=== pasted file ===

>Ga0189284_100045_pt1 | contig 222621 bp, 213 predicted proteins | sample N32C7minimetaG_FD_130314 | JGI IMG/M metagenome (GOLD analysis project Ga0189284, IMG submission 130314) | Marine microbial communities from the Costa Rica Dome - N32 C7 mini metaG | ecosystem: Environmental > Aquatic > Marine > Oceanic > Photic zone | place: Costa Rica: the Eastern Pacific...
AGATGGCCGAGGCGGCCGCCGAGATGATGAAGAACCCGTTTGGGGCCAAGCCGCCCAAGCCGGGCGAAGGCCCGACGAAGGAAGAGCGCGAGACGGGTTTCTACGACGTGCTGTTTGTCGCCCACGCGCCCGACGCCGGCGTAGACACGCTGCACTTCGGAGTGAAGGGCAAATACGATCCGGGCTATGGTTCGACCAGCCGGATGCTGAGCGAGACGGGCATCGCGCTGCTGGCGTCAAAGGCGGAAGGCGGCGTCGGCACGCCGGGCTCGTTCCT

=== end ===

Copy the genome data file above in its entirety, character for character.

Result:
>Ga0189284_100045_pt1 | contig 222621 bp, 213 predicted proteins | sample N32C7minimetaG_FD_130314 | JGI IMG/M metagenome (GOLD analysis project Ga0189284, IMG submission 130314) | Marine microbial communities from the Costa Rica Dome - N32 C7 mini metaG | ecosystem: Environmental > Aquatic > Marine > Oceanic > Photic zone | place: Costa Rica: the Eastern Pacific...
AGATGGCCGAGGCGGCCGCCGAGATGATGAAGAACCCGTTTGGGGCCAAGCCGCCCAAGCCGGGCGAAGGCCCGACGAAGGAAGAGCGCGAGACGGGTTTCTACGACGTGCTGTTTGTCGCCCACGCGCCCGACGCCGGCGTAGACACGCTGCACTTCGGAGTGAAGGGCAAATACGATCCGGGCTATGGTTCGACCAGCCGGATGCTGAGCGAGACGGGCATCGCGCTGCTGGCGTCAAAGGCGGAAGGCGGCGTCGGCACGCCGGGCTCGTTCCT